The Millennial Dilemma

I recently posted a link on Facebook to an article by Rachel Held Evans.  In fact, I thought the findings in the article were so well-stated  that I posted it on two different days just to get maximum audience attention

This morning, I was directed to another article in the Washington Post that is a reply to the earlier mentioned article.  Before going any further, I encourage you to read both articles in their entirety as they both bring some great points to light.

Already this morning, I have had numerous people ask me for my opinion on the two articles so here goes.  I wasn’t crazy about some of the solutions Rachel Held Evans offered for why millennials are leaving the church, but found that many of the questions raised were very much in line with the work we do at Intentional Ministries.  The truth is that the church is failing to reach those between the ages of 17 – 40 in a consistent and effective manner.  That gap is not only widening in age range, it also getting deeper in terms of sheer numbers not involved in the church.  We need research and questions like this article presents!!  At the same time, we need answers that are grounded in Biblical truth not social desires and relativism.

The second article may be guilty of “throwing the baby out with the bath water”, but makes some excellent points as well.  In particular, the author correctly takes on the notion that the church should look to millennials look for direction.   However, there is an inherent flaw in the conclusion that millennials should look to church leaders for direction; basically the fact that millenials have little connection to church leaders and that church leaders have failed to reach millenials isn’t exactly a sign of expertise.   Both author’s conclusion are equally one-sided and errant in their conclusions.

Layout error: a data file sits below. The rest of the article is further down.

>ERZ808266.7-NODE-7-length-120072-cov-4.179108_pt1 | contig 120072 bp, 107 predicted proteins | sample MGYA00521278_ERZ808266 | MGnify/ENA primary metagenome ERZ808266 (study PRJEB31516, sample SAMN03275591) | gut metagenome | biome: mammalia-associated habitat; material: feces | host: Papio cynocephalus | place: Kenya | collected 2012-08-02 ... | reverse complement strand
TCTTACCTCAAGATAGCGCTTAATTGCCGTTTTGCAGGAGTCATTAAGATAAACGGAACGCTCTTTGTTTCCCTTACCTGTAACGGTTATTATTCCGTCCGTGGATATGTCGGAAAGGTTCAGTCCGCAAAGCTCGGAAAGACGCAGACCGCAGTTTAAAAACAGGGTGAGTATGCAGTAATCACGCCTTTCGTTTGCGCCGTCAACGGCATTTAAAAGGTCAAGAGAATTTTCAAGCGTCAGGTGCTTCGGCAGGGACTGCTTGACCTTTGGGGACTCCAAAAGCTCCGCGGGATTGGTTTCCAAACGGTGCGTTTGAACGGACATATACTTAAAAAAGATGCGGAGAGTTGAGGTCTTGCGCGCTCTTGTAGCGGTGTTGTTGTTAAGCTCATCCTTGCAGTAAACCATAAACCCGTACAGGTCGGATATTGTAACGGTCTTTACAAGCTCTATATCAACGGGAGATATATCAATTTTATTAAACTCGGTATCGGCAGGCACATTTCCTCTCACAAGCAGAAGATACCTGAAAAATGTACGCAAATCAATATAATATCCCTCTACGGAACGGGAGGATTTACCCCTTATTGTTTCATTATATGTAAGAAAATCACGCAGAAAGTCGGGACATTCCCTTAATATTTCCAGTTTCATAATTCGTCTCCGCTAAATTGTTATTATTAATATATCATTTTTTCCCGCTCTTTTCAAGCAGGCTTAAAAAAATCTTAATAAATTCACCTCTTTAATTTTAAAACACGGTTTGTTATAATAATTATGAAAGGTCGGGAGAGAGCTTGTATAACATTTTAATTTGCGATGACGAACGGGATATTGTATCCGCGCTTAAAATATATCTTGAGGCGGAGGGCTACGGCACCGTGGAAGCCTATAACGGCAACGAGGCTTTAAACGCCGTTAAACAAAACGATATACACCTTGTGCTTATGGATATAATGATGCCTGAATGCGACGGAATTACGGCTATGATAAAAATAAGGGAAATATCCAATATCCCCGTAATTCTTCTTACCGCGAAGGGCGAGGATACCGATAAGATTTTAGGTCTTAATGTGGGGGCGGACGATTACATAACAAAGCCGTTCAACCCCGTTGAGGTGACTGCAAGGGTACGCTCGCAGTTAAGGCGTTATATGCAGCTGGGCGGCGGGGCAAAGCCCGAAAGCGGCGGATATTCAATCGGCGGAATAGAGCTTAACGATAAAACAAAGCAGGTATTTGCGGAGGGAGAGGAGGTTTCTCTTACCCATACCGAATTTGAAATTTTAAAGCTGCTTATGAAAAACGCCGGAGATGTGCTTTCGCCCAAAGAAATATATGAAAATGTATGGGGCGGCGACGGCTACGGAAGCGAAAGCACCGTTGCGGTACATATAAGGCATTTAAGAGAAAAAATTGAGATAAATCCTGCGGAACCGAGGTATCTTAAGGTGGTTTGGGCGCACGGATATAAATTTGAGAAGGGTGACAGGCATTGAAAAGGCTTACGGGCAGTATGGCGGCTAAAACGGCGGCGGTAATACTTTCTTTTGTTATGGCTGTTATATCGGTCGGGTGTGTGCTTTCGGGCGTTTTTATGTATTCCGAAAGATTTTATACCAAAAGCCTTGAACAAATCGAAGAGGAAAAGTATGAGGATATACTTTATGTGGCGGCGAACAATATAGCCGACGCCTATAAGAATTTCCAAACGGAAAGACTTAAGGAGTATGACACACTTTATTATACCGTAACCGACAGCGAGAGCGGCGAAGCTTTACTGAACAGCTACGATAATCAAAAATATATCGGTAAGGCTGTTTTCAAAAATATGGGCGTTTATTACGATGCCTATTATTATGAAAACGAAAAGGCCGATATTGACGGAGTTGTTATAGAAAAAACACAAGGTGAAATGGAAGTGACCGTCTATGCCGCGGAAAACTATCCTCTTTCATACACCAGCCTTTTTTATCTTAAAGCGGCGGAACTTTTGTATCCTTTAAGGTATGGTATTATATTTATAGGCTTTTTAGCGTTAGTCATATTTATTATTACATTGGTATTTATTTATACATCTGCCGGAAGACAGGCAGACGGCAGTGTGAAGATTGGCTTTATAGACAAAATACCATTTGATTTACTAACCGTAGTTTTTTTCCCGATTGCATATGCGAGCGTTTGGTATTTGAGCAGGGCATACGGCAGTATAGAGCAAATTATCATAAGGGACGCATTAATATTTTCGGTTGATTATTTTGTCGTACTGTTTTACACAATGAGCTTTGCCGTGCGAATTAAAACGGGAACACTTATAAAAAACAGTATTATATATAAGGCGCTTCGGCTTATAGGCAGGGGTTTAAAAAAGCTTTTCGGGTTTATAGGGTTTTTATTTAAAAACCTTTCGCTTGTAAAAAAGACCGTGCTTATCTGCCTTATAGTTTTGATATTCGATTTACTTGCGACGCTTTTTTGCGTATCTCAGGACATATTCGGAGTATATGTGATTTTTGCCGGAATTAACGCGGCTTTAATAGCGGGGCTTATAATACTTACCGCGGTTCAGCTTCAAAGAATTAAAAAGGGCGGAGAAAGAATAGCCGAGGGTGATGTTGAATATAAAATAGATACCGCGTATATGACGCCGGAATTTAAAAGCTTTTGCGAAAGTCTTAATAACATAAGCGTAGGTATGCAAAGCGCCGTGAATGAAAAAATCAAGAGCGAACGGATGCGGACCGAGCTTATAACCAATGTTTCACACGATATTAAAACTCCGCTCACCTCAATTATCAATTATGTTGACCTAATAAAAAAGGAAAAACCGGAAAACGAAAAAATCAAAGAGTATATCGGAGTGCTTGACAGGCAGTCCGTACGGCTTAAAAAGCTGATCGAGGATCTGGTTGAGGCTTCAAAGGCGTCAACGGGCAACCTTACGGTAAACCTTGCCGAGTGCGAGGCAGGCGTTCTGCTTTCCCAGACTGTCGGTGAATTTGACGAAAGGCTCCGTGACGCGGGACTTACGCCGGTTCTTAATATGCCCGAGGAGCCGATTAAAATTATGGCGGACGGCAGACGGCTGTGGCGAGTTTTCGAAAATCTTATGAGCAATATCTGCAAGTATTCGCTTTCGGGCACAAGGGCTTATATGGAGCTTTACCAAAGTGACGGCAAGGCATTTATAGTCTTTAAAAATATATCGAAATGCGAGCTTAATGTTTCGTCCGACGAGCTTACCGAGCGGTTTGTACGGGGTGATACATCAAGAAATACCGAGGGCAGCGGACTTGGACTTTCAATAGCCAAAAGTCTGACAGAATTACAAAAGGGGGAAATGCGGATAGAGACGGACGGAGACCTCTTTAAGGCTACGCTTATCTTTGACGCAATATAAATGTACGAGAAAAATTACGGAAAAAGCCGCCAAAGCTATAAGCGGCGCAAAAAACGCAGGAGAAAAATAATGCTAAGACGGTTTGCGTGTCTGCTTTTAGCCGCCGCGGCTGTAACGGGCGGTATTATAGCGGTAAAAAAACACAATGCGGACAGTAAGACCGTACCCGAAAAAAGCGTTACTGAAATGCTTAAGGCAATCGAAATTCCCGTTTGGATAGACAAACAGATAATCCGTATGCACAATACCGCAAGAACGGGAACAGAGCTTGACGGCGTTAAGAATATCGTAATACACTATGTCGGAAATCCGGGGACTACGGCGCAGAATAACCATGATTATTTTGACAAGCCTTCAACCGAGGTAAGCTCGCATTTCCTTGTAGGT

So what are we to do?  We need both sides engaged in conversation with each other and working together for solutions that are in line with Biblical teaching.  At the same time, we need church leaders to spend less time preaching about the love and grace of the gospel to the congregation while preaching justice, truth, and accountability to the world – and more time preaching justice, truth, and accountability to the congregation so they can individually live the love and grace of the gospel in the world.  The “church” (as represented in these articles) was never intended to be the instrument for reaching the world.  It is to be an equipping fellowship for believers that trains individuals to go into the world and live for the glory, fame, and renown of Jesus Christ!!!  Such an entity is not directed by social whims in it’s practices, but is aware of social trends so that better equipping takes place.

Finally, while I think much of the content of both articles is excellent for raising awareness of current issues within the church, I am troubled that both authors offer only strategic solutions and not spiritual ones.  While weneed to examine systemic and strategic approaches, the truth is we need something far greater, far deeper, for more complex, far harder to attain, and far more dangerous.  We need brokenness.  We need to first be broken over the sin on our own lives and then broken not for the sin in the world, but for the lost in the world.  Without brokenness, we will never have humility, and without humility, we will never have revival.

“If my people, which are called by my name, shall humble themselves, and pray, and seek my face, and turn from their wicked ways; then will I hear from heaven, and will forgive their sin, and will heal their land.”  II Chronicles 7:14

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